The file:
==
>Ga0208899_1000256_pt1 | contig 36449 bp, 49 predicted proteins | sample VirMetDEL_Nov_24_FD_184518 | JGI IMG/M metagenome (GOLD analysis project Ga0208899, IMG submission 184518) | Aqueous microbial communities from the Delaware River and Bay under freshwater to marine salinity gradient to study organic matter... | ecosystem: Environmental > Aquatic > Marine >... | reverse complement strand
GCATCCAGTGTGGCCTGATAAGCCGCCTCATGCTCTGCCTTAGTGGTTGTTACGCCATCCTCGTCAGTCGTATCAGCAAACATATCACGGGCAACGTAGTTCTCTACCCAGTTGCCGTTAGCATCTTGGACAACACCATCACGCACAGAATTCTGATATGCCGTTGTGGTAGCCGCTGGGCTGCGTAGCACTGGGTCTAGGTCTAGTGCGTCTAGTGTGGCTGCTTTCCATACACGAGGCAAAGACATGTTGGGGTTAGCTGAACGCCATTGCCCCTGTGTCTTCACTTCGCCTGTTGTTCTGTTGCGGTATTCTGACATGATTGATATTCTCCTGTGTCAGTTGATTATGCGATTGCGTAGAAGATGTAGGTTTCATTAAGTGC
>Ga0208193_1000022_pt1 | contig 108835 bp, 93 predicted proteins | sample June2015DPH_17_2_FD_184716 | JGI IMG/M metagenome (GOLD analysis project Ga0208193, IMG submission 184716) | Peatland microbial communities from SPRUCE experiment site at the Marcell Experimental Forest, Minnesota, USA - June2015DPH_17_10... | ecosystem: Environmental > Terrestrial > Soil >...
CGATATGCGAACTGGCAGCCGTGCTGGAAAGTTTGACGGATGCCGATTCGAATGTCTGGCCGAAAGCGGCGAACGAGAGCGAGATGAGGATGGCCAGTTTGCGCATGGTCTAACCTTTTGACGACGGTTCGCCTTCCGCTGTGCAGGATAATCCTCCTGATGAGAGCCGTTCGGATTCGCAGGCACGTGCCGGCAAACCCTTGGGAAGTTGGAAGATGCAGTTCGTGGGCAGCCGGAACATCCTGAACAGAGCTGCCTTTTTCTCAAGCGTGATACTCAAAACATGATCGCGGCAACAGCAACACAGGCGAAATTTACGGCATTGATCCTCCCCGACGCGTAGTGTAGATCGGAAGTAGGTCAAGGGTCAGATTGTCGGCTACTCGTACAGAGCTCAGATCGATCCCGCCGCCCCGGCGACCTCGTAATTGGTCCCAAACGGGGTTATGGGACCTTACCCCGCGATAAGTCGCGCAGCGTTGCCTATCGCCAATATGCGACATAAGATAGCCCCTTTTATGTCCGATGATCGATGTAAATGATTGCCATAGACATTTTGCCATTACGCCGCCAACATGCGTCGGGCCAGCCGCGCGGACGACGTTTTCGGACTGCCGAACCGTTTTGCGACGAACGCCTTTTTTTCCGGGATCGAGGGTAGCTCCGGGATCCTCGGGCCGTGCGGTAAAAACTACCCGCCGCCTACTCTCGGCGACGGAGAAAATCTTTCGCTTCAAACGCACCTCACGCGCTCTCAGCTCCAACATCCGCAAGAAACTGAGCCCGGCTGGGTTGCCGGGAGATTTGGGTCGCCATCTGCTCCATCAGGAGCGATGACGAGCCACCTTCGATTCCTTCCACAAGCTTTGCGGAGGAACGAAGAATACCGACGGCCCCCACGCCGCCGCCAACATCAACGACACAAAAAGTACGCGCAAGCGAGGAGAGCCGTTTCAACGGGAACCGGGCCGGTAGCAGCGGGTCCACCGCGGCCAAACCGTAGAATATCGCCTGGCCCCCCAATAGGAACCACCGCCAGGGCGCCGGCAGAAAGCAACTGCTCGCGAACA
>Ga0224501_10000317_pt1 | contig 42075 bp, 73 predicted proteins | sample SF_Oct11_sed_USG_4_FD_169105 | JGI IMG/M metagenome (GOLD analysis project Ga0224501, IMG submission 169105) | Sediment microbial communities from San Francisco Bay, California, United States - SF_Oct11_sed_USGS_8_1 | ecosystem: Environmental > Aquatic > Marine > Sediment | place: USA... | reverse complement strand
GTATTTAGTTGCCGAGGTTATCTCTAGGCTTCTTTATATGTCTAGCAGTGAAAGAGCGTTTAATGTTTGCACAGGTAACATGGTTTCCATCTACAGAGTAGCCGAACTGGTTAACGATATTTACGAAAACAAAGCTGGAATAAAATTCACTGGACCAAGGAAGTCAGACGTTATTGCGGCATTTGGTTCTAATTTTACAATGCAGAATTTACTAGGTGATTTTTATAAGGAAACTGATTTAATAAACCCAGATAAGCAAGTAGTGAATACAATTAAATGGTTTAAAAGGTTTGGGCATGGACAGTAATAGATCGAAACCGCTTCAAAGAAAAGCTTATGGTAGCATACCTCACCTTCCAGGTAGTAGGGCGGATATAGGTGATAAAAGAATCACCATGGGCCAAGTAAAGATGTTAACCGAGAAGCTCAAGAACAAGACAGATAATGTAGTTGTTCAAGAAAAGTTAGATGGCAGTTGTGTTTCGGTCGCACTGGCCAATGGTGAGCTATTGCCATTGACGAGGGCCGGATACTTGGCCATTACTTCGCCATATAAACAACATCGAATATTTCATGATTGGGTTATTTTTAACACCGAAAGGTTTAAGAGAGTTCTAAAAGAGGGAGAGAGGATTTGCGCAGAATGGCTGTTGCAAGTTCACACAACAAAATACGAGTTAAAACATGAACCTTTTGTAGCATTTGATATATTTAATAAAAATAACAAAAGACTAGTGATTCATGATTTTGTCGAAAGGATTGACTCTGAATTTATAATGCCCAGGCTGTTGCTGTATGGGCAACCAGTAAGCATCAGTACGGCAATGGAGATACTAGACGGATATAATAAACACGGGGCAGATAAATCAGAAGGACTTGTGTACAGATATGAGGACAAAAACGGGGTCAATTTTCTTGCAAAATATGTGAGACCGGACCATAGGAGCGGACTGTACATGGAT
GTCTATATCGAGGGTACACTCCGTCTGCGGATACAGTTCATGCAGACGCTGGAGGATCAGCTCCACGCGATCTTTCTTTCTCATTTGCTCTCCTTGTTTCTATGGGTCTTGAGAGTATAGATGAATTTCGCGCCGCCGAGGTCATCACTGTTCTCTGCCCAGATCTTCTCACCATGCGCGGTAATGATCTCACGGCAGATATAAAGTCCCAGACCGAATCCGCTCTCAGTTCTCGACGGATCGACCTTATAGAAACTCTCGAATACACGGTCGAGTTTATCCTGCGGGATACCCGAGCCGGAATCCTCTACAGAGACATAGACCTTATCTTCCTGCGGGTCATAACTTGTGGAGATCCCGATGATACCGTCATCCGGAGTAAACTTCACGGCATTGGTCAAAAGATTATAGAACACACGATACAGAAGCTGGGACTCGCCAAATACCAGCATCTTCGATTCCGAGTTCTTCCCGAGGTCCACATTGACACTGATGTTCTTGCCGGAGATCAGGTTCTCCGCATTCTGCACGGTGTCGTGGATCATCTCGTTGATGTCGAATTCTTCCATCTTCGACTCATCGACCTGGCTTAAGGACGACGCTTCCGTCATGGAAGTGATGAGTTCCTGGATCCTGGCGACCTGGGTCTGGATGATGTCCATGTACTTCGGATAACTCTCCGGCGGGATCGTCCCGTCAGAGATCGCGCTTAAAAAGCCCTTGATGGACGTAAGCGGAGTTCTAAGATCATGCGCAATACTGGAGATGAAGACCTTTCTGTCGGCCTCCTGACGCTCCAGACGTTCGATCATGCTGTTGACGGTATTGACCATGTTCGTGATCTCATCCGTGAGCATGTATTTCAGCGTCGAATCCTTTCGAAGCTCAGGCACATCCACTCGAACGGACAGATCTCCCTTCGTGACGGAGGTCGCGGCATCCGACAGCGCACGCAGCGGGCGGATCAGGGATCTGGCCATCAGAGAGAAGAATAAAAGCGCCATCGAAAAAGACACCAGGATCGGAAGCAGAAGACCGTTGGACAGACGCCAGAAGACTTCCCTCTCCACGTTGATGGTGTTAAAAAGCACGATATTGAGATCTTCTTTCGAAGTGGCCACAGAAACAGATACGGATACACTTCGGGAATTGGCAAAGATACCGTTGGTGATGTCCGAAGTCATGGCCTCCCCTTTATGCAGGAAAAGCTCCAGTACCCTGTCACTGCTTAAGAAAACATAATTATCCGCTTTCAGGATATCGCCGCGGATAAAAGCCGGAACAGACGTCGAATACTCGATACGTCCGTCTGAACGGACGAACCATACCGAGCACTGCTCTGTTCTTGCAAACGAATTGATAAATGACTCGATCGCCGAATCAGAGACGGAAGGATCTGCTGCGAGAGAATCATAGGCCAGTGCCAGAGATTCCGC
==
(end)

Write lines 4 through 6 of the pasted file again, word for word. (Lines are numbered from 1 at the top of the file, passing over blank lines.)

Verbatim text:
CGATATGCGAACTGGCAGCCGTGCTGGAAAGTTTGACGGATGCCGATTCGAATGTCTGGCCGAAAGCGGCGAACGAGAGCGAGATGAGGATGGCCAGTTTGCGCATGGTCTAACCTTTTGACGACGGTTCGCCTTCCGCTGTGCAGGATAATCCTCCTGATGAGAGCCGTTCGGATTCGCAGGCACGTGCCGGCAAACCCTTGGGAAGTTGGAAGATGCAGTTCGTGGGCAGCCGGAACATCCTGAACAGAGCTGCCTTTTTCTCAAGCGTGATACTCAAAACATGATCGCGGCAACAGCAACACAGGCGAAATTTACGGCATTGATCCTCCCCGACGCGTAGTGTAGATCGGAAGTAGGTCAAGGGTCAGATTGTCGGCTACTCGTACAGAGCTCAGATCGATCCCGCCGCCCCGGCGACCTCGTAATTGGTCCCAAACGGGGTTATGGGACCTTACCCCGCGATAAGTCGCGCAGCGTTGCCTATCGCCAATATGCGACATAAGATAGCCCCTTTTATGTCCGATGATCGATGTAAATGATTGCCATAGACATTTTGCCATTACGCCGCCAACATGCGTCGGGCCAGCCGCGCGGACGACGTTTTCGGACTGCCGAACCGTTTTGCGACGAACGCCTTTTTTTCCGGGATCGAGGGTAGCTCCGGGATCCTCGGGCCGTGCGGTAAAAACTACCCGCCGCCTACTCTCGGCGACGGAGAAAATCTTTCGCTTCAAACGCACCTCACGCGCTCTCAGCTCCAACATCCGCAAGAAACTGAGCCCGGCTGGGTTGCCGGGAGATTTGGGTCGCCATCTGCTCCATCAGGAGCGATGACGAGCCACCTTCGATTCCTTCCACAAGCTTTGCGGAGGAACGAAGAATACCGACGGCCCCCACGCCGCCGCCAACATCAACGACACAAAAAGTACGCGCAAGCGAGGAGAGCCGTTTCAACGGGAACCGGGCCGGTAGCAGCGGGTCCACCGCGGCCAAACCGTAGAATATCGCCTGGCCCCCCAATAGGAACCACCGCCAGGGCGCCGGCAGAAAGCAACTGCTCGCGAACA
>Ga0224501_10000317_pt1 | contig 42075 bp, 73 predicted proteins | sample SF_Oct11_sed_USG_4_FD_169105 | JGI IMG/M metagenome (GOLD analysis project Ga0224501, IMG submission 169105) | Sediment microbial communities from San Francisco Bay, California, United States - SF_Oct11_sed_USGS_8_1 | ecosystem: Environmental > Aquatic > Marine > Sediment | place: USA... | reverse complement strand
GTATTTAGTTGCCGAGGTTATCTCTAGGCTTCTTTATATGTCTAGCAGTGAAAGAGCGTTTAATGTTTGCACAGGTAACATGGTTTCCATCTACAGAGTAGCCGAACTGGTTAACGATATTTACGAAAACAAAGCTGGAATAAAATTCACTGGACCAAGGAAGTCAGACGTTATTGCGGCATTTGGTTCTAATTTTACAATGCAGAATTTACTAGGTGATTTTTATAAGGAAACTGATTTAATAAACCCAGATAAGCAAGTAGTGAATACAATTAAATGGTTTAAAAGGTTTGGGCATGGACAGTAATAGATCGAAACCGCTTCAAAGAAAAGCTTATGGTAGCATACCTCACCTTCCAGGTAGTAGGGCGGATATAGGTGATAAAAGAATCACCATGGGCCAAGTAAAGATGTTAACCGAGAAGCTCAAGAACAAGACAGATAATGTAGTTGTTCAAGAAAAGTTAGATGGCAGTTGTGTTTCGGTCGCACTGGCCAATGGTGAGCTATTGCCATTGACGAGGGCCGGATACTTGGCCATTACTTCGCCATATAAACAACATCGAATATTTCATGATTGGGTTATTTTTAACACCGAAAGGTTTAAGAGAGTTCTAAAAGAGGGAGAGAGGATTTGCGCAGAATGGCTGTTGCAAGTTCACACAACAAAATACGAGTTAAAACATGAACCTTTTGTAGCATTTGATATATTTAATAAAAATAACAAAAGACTAGTGATTCATGATTTTGTCGAAAGGATTGACTCTGAATTTATAATGCCCAGGCTGTTGCTGTATGGGCAACCAGTAAGCATCAGTACGGCAATGGAGATACTAGACGGATATAATAAACACGGGGCAGATAAATCAGAAGGACTTGTGTACAGATATGAGGACAAAAACGGGGTCAATTTTCTTGCAAAATATGTGAGACCGGACCATAGGAGCGGACTGTACATGGAT